Although it is possible to install Firebird by a filesystem
copying method – such as untarring a snapshot build or decompressing a
.zip archive – it is
strongly recommended that you use the distributed release kit
.exe for Windows,
Linux), especially if this is the first time you install Firebird. The
Windows installation executable, the Linux
rpm program and the
install.sh script in the official
.tar.gz for various Posix platforms all
perform some essential setup tasks. Provided you follow the
installation instructions correctly, there should be nothing for you
to do upon completion but log in and go!
Some installers ask you to choose between Classic, SuperClassic and Superserver mode. What are they?
Classic mode (aka MultiProcess) involves a single listening process that spawns off an additional process for each client connection. Using a locking mechanism, it allows shared connections to database files.
SuperClassic (ThreadedShared) is a single server process. Client connections are handled by separate threads, each having their own database page cache. Other processes (e.g. embedded servers) may open the same database simultaneously (hence the Shared).
Superserver (ThreadedDedicated) is also a single server process with threads handling client connections. There is a single, common database page cache. The server requires exclusive access to each database file it opens (hence the Dedicated).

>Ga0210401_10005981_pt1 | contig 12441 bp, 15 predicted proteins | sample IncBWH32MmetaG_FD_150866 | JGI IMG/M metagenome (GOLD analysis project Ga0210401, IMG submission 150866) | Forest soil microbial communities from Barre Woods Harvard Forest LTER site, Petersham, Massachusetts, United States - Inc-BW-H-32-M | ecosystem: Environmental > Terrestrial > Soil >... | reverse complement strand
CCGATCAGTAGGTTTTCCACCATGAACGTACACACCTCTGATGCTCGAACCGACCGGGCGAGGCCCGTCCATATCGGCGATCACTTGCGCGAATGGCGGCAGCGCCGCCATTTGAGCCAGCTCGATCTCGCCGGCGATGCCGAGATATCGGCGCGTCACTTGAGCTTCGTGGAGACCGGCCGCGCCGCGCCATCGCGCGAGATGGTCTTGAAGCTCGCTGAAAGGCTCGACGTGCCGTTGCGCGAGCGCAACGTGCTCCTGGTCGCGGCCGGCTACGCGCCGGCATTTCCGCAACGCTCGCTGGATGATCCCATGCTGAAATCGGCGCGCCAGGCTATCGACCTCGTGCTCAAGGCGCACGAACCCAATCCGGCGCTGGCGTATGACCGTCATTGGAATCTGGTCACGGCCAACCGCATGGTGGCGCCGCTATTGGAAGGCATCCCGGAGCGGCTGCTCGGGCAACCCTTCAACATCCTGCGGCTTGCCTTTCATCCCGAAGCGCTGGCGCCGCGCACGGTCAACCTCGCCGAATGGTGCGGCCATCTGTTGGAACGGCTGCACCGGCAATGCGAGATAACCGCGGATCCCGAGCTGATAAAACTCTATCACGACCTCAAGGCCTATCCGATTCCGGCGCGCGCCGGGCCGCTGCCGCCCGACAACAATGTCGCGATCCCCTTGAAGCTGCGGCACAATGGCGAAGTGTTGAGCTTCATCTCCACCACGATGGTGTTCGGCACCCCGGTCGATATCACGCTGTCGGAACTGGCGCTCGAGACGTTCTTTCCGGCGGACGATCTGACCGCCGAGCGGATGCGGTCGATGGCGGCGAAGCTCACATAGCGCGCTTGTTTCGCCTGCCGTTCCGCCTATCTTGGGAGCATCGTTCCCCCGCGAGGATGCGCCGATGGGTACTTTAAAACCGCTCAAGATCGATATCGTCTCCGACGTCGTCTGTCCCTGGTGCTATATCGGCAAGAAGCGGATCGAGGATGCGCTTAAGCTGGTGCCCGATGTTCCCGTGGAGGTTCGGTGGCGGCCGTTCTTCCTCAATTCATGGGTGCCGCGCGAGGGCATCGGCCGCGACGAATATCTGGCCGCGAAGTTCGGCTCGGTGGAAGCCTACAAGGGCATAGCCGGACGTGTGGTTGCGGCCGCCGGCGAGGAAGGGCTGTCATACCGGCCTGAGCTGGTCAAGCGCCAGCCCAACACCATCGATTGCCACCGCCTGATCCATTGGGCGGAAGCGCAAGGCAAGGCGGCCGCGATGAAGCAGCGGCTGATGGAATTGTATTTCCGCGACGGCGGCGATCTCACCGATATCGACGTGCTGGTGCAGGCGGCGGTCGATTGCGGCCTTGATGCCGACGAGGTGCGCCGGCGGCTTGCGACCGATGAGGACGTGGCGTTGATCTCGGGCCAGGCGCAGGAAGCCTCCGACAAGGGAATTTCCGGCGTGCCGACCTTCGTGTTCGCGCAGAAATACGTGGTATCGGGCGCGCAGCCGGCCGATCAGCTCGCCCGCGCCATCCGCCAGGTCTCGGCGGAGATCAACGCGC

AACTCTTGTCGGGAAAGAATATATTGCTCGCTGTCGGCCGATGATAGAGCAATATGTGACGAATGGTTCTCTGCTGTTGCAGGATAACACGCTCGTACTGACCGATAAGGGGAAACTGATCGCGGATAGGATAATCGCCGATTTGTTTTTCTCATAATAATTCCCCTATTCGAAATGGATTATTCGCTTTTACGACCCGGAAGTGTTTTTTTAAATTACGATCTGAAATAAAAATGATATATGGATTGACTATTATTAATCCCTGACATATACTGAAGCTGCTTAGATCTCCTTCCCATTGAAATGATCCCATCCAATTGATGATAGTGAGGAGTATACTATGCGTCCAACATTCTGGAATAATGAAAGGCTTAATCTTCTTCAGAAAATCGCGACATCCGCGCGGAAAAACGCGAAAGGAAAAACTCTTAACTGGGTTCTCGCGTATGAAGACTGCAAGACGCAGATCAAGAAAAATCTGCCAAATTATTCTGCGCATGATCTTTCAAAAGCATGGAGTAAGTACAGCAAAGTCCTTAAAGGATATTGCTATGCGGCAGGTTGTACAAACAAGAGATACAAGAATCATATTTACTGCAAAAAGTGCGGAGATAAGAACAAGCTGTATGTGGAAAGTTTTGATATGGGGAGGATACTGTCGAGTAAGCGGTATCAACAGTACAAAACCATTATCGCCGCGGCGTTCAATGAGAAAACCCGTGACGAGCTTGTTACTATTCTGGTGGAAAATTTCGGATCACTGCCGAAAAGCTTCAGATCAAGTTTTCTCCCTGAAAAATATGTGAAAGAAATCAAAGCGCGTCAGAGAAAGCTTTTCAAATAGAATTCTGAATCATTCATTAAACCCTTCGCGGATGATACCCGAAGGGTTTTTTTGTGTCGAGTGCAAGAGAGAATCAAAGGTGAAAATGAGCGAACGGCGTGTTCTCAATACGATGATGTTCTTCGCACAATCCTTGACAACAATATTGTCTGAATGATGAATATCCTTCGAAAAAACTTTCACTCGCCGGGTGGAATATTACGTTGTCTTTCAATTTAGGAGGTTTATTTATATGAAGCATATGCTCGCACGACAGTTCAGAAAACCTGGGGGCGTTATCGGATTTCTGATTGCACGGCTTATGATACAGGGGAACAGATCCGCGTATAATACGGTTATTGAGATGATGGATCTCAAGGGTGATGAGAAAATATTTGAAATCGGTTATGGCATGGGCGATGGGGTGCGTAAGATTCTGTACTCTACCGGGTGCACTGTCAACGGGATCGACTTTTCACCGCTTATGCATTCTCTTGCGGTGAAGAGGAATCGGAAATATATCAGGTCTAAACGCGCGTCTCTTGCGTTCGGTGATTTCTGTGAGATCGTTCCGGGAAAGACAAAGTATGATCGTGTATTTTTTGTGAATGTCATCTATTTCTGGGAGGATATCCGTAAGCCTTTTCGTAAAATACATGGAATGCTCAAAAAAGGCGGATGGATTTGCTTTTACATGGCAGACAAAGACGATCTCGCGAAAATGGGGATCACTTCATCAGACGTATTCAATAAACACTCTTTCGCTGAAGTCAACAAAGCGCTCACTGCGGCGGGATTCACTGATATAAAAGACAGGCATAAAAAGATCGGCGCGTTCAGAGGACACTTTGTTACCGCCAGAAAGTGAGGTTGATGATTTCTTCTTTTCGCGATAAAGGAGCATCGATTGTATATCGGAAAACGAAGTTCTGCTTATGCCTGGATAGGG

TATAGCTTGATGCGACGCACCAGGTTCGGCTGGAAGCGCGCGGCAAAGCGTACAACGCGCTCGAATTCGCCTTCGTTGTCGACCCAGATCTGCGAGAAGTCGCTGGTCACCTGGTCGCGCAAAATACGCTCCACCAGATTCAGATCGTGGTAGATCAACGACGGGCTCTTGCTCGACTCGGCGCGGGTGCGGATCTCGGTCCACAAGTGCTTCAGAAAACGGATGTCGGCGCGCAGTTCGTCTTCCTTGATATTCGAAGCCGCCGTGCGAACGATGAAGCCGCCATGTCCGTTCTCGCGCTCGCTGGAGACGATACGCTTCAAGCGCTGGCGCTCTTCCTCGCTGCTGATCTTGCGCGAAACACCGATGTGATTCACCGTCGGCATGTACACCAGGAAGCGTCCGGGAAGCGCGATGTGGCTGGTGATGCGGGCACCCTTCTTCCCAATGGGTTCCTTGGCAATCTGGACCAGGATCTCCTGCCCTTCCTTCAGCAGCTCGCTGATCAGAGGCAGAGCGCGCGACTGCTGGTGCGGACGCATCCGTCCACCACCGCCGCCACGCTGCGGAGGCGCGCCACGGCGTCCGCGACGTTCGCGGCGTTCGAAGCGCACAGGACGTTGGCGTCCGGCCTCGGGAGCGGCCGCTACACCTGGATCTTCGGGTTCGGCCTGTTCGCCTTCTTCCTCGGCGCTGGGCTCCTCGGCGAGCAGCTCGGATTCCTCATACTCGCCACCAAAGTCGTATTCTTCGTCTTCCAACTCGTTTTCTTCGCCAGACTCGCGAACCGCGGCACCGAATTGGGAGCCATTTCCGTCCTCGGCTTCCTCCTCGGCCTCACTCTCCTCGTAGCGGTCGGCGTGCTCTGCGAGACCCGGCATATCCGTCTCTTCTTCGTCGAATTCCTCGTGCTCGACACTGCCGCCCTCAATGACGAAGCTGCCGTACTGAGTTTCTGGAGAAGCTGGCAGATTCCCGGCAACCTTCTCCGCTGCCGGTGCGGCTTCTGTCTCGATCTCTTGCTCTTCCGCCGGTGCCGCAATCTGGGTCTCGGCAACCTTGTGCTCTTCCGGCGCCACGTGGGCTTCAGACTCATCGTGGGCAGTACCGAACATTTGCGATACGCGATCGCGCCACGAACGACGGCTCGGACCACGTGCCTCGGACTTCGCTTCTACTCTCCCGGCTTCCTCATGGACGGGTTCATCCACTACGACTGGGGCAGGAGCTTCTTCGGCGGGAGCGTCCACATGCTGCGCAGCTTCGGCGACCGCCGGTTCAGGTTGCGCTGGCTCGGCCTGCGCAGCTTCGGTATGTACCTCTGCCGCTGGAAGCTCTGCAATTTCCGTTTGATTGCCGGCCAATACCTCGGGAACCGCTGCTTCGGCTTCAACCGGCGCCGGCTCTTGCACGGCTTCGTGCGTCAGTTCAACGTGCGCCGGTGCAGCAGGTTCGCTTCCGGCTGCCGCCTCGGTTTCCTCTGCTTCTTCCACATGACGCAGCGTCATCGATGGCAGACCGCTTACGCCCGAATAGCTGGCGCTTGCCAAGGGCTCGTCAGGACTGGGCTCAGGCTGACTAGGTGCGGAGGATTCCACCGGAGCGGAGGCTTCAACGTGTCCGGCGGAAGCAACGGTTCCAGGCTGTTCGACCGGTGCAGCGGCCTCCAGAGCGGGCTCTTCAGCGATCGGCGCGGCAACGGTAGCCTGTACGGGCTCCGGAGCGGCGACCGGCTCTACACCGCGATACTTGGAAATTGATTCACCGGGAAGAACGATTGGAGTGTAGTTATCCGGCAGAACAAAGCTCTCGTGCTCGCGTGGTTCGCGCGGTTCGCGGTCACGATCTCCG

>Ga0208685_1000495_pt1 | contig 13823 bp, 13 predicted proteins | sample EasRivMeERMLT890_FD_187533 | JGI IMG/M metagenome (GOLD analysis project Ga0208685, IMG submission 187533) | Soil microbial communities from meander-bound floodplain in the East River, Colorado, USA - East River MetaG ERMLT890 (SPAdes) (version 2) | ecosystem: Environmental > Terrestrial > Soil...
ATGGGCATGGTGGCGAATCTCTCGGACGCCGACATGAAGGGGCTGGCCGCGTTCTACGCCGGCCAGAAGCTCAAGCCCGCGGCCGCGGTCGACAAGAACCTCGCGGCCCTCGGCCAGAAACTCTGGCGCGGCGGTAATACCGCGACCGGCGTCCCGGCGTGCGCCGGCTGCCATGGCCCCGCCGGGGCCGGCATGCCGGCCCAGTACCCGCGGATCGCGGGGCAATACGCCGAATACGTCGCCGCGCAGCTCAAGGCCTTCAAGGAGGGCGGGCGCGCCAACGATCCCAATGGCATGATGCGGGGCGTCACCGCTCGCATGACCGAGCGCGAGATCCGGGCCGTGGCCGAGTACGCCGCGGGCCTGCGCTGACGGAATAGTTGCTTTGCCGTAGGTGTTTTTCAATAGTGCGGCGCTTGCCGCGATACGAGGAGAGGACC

Each mode is fully stable and there is no reason to
categorically prefer one to the other. Of course you may have your own
specific considerations. When in doubt, just follow the installer
default for now. Changing the server mode later can be done via the
firebird.conf and requires a
restart but not reinstallation. The server mode can even be configured
per database (consult the Release Notes for details).
Users of Firebird 2.5 or earlier: please notice that as from Firebird 3, Superserver fully supports the use of multiple processors/cores out of the box, so lack of SMP support is no longer a reason to avoid it.
Make sure you run the installer program as Administrator (i.e. right-click on the executable and choose “Run as Administrator”) or you may run into permission problems later!
On Windows server platforms Firebird will run as a system service by default, but during installation you can also choose to let it run as an application. Don't do this unless you have a compelling reason.
The installer will also ask if you want to enable authorization for legacy (i.e. pre-3.0) Firebird clients. If security is a concern (as it should be), don't allow this or allow it only temporarily while you upgrade your existing clients to Firebird 3.0. The legacy connection method sends passwords over the wire unencrypted; it also limits the usable length of the password to 8 characters.